Climate change - a risk or opportunity for asbestos related deaths?
The retro fitting of buildings to meet net zero requirements mean more materials containing asbestos will be disturbed in the coming decades. This puts people at risk of exposure to this potentially fatal substance.
Asbestos is a naturally occurring fibre which was widely used in the construction industry from the 1950s onwards. It has long been known that asbestos is a risk to health and, when breathed in, it enters the lungs and can gradually damage them. This can cause various conditions including mesothelioma, a terminal cancer.
According to The Work and Pensions Select Committee, asbestos remains the biggest cause of work related deaths in the UK with more than 5,000 such fatalities recorded in 2019.
Why is asbestos still in our public buildings?
Although its use was banned in the UK in 1999, left over asbestos can still be widely found in schools, hospitals and other public buildings.
The Health and Safety Executive (HSE) estimates that 300,000 non-domestic buildings and many more homes may still contain asbestos materials. Despite calls for its removal, there is currently no target date for the eradication of asbestos in public buildings or private homes in the UK.
Asbestos removal works are very costly and, as the fibres need to be breathed in to cause harm, the risk can be reduced by sealing it and properly labelling it.
What is the risk if left in place?
Although ‘extreme’ exposure to asbestos may be a thing of the past, sadly cases of mesothelioma are increasing among professionals such as teachers, doctors and hospital staff.
Asbestos in public buildings should be closely monitored and managed and staff should be given adequate training to protect them. Sadly this does not always happen and it was recently found 23% of schools across England failed to inform the government if their buildings contained asbestos and how they were managing the risks.
Failure to monitor and manage the asbestos risks the material deteriorating or being disturbed without staff of pupils being aware of it, exposing them to harmful fibres.
NHS Resolution, which deals with litigation for the health service, deals with about 50 claims year relating to asbestos or mesothelioma.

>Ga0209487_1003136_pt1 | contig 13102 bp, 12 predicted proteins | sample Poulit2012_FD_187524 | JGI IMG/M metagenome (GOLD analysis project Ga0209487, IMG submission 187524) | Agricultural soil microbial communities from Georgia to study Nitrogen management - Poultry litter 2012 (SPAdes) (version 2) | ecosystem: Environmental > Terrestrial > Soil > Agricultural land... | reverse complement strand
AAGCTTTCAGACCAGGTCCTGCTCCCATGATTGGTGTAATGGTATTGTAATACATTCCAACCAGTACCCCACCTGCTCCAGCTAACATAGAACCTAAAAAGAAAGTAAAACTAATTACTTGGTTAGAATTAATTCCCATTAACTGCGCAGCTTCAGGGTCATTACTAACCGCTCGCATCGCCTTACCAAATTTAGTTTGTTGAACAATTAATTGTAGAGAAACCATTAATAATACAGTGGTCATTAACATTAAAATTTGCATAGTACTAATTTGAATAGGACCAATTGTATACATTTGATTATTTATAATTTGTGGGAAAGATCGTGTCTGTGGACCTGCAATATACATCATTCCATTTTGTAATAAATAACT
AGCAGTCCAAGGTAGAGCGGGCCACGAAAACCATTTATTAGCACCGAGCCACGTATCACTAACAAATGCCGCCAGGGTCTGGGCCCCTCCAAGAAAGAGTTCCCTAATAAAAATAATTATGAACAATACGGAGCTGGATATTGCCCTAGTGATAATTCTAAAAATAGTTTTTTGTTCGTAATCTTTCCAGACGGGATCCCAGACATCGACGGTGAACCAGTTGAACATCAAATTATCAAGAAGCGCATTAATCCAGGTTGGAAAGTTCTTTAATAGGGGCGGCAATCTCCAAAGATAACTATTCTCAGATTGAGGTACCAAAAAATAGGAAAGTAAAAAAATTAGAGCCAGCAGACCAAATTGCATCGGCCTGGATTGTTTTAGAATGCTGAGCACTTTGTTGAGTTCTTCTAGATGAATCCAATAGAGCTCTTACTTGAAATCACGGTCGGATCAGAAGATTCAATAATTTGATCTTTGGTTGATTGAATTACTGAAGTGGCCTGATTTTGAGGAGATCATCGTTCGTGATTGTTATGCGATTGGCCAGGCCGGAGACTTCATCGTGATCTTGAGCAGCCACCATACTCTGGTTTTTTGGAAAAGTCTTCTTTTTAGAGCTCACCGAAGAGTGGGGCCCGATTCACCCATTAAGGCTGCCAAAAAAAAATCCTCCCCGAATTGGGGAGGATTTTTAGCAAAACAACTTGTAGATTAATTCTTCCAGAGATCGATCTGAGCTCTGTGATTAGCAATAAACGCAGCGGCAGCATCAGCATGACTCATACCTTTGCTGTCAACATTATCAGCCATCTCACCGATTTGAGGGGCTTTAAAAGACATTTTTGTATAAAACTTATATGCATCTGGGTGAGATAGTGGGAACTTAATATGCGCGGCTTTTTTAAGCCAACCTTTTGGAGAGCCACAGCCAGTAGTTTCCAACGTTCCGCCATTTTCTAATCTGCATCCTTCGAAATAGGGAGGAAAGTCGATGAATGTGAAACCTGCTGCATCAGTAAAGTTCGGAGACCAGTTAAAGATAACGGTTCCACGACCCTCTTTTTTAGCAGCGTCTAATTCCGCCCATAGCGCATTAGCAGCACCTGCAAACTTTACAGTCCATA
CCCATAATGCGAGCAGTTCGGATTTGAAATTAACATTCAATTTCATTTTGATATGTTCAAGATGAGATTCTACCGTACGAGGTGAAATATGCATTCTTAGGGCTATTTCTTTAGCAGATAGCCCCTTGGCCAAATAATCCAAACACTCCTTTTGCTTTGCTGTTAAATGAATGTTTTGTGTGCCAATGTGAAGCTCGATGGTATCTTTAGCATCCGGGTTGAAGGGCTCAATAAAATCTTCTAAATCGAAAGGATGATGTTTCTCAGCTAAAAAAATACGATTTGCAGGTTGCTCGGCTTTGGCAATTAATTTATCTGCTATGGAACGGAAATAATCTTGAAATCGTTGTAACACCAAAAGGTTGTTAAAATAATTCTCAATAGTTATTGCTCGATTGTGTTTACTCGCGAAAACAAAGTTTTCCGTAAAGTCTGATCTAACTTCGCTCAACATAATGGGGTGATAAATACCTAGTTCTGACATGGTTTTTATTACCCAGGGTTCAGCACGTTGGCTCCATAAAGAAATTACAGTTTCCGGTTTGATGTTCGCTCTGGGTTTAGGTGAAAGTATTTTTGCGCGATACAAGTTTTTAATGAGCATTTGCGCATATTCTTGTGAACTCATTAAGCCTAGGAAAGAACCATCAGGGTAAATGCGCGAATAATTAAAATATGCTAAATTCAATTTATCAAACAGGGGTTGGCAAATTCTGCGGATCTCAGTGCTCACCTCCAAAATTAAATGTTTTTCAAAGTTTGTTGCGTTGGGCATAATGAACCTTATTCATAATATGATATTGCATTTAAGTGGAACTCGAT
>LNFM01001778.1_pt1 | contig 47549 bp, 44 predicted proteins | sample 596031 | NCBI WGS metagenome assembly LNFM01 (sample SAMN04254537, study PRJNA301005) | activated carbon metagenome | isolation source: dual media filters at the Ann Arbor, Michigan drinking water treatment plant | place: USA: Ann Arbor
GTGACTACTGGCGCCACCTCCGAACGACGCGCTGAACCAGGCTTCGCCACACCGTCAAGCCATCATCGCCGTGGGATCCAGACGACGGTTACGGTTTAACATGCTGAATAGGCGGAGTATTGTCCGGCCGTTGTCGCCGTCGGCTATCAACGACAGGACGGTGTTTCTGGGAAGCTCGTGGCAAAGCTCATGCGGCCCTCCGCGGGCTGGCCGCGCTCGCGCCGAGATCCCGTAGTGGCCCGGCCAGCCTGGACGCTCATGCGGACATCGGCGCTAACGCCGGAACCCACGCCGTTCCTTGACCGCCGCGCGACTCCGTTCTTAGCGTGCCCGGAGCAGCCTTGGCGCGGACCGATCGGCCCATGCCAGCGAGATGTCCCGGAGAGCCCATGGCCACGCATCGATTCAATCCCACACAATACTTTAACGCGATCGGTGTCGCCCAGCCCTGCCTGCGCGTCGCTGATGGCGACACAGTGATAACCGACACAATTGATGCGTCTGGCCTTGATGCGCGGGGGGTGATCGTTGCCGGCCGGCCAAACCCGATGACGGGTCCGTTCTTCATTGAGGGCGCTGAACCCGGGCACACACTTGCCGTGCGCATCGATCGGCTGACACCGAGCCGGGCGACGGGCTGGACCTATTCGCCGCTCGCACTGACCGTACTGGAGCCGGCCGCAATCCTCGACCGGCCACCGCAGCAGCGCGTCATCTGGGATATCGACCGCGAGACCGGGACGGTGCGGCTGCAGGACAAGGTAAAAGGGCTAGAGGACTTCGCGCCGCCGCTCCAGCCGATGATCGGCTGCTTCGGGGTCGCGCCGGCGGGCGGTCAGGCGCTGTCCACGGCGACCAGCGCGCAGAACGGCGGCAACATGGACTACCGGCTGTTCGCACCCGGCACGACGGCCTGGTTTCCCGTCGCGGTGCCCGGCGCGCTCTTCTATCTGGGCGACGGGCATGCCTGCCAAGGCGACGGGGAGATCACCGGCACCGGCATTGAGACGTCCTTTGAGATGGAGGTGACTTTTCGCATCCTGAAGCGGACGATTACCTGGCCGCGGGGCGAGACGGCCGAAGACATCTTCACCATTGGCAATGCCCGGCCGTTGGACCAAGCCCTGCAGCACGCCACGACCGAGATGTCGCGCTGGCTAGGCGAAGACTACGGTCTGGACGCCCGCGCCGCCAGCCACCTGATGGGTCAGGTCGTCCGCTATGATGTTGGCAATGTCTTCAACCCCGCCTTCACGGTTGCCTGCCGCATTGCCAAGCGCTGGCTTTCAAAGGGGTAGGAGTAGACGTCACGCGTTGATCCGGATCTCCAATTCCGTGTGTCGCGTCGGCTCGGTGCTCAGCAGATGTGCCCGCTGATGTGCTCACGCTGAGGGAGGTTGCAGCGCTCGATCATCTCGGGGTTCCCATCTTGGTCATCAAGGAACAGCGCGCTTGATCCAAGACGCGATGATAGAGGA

According to the National Education Union, at least 200 teachers have died from mesothelioma since 2001.
The risk or opportunity for asbestos removal
Against the backdrop of the UK’s race to reach net zero by 2050, the climate crisis has forced all sectors to consider and reduce their emissions. This will mean some serious updates to buildings to increase their efficiency.
At the same time, MPs are calling for a 40 year deadline for all asbestos to be removed from public and commercial buildings.
This provides a fantastic opportunity to make our public buildings both safe and sustainable for the future. But, if not properly funded and managed, upgrades could disturb asbestos fibres, endangering staff and others.
Sadly, the Work and Pensions Committee currently has concerns about the absence of a clear and comprehensive strategy for asbestos removal. The Committee is calling on the government to set a clear deadline starting with the highest risk settings such as schools. It suggests that “we need a pan-government and system wide strategy for the long term removal of asbestos founded on strong evidence of what is best from a scientific, epidemiological, and behavioural point of view."
It is very much hoped that the government will listen and take advantage of the opportunity at hand here.
What to do if you have been exposed to asbestos
“Mesothelioma is a devastating disease, and we are seeing more and more teachers and doctors being diagnosed and struggling to work out where they have encountered asbestos. We have had the great honour in helping these people to bring compensation claims and obtain some justice”.
Fortunately, most people exposed to some asbestos fibres will go on to have no ill effects but, if you or a loved one has been unlucky enough to be diagnosed with an asbestos-related disease, our solicitors can help. Our expert team has over 30 years’ experience and has worked on landmark asbestos claims in the Supreme Court.
Contact us today for a free initial consultation.